11.2.Creating Auto-Implemented Properties

The patterns you see here, where a property encapsulates a property with get and set accessors, without any other logic is common. It is more code than we should have to write for such a common scenario. That’s why C# 3.0 introduced a new syntax for a property, called an auto-implemented property, which allows you to create properties without get and set accessor implementations. Listing 10-5 shows how to add auto-implemented properties to a class.
Listing 10-5. Auto-Implemented Properties

using System;
publicclass Customer
{
publicint ID { get; set; }
publicstring Name { get; set; }
}

publicclass AutoImplementedCustomerManager
{
staticvoid Main()
    {
        Customer cust = new Customer();

        cust.ID = 1;
        cust.Name = "Amelio Rosales";

        Console.WriteLine(
"ID: {0}, Name: {1}",
            cust.ID,
            cust.Name);

        Console.ReadKey();
    }
}

Notice how the get and set accessors in Listing 10-5 do not have implementations. In an auto-implemented property, the C# compiler creates the backing store field behind the scenes, giving the same logic that exists with traditional properties, but saving you from having to use all of the syntax of the traditional property. As you can see in the Main method, the usage of an auto-implemented property is exactly the same as traditional properties, which you learned about in previous sections.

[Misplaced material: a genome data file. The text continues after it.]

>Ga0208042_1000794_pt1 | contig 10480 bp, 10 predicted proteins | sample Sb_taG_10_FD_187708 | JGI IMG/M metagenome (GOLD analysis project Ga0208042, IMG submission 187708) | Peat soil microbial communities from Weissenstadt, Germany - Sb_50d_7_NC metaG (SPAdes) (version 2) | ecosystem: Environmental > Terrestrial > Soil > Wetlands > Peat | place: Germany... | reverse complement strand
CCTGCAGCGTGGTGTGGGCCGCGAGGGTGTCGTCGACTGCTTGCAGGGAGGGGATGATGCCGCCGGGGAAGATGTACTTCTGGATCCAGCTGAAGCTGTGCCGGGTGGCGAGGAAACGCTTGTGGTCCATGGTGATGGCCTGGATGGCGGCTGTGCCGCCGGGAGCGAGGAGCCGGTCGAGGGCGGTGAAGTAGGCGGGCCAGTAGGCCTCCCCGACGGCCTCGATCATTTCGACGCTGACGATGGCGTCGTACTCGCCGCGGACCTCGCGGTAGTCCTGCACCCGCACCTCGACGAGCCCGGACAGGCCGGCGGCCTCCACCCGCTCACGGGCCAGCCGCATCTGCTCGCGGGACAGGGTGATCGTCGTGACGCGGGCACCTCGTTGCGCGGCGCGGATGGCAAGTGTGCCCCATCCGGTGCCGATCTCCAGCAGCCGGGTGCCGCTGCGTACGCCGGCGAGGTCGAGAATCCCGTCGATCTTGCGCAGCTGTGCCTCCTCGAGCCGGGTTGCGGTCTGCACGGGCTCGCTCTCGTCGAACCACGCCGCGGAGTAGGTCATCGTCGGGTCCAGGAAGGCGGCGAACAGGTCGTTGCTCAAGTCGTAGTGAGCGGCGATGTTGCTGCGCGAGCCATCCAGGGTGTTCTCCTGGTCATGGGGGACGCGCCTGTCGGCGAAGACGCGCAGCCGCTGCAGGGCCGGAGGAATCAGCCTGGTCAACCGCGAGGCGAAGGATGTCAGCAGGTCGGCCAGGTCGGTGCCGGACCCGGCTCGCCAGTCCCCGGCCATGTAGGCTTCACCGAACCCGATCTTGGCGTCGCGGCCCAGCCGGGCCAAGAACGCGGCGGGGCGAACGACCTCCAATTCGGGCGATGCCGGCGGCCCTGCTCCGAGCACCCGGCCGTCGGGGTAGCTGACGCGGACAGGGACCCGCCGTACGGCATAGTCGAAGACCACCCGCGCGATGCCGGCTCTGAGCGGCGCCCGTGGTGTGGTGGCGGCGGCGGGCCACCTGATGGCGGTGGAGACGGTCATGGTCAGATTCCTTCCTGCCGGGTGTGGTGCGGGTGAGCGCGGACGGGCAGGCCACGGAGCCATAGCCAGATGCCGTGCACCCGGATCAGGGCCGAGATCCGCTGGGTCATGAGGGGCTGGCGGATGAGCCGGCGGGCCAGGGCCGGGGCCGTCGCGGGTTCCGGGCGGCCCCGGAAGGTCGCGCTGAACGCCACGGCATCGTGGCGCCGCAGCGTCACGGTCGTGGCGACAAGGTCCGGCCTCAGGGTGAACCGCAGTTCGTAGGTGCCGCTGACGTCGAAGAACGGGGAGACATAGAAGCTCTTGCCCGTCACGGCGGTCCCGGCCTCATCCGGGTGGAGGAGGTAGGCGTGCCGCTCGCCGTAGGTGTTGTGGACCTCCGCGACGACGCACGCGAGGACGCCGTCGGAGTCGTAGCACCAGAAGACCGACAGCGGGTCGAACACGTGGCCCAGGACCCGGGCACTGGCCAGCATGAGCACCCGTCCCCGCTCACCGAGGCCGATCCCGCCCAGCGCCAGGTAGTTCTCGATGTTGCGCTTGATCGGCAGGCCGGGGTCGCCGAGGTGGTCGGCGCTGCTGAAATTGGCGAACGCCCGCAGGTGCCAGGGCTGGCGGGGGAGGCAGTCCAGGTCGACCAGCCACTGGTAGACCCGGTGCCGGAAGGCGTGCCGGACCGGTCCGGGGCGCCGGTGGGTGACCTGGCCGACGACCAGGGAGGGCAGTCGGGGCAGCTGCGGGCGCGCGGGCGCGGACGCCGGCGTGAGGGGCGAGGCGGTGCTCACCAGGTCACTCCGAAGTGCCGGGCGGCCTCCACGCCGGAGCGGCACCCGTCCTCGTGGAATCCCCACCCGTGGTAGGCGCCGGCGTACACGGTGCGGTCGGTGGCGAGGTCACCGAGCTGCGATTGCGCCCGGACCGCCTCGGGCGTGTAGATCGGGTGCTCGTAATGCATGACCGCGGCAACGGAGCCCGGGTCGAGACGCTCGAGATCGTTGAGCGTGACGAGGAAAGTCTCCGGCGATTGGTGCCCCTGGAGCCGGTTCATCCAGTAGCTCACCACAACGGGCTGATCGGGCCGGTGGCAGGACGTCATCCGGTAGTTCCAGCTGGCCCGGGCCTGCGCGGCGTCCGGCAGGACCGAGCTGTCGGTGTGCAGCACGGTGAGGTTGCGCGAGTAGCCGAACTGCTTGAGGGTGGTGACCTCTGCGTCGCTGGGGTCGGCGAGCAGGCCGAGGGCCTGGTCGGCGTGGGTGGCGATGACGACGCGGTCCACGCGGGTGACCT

Summary
You now know what properties are for and how they’re used. Traditional techniques of encapsulation have relied on separate methods. Properties allow you to access objects state with field-like syntax. Properties can be made read-only or write-only. You also learned how to write properties with less code by using auto-implemented properties.

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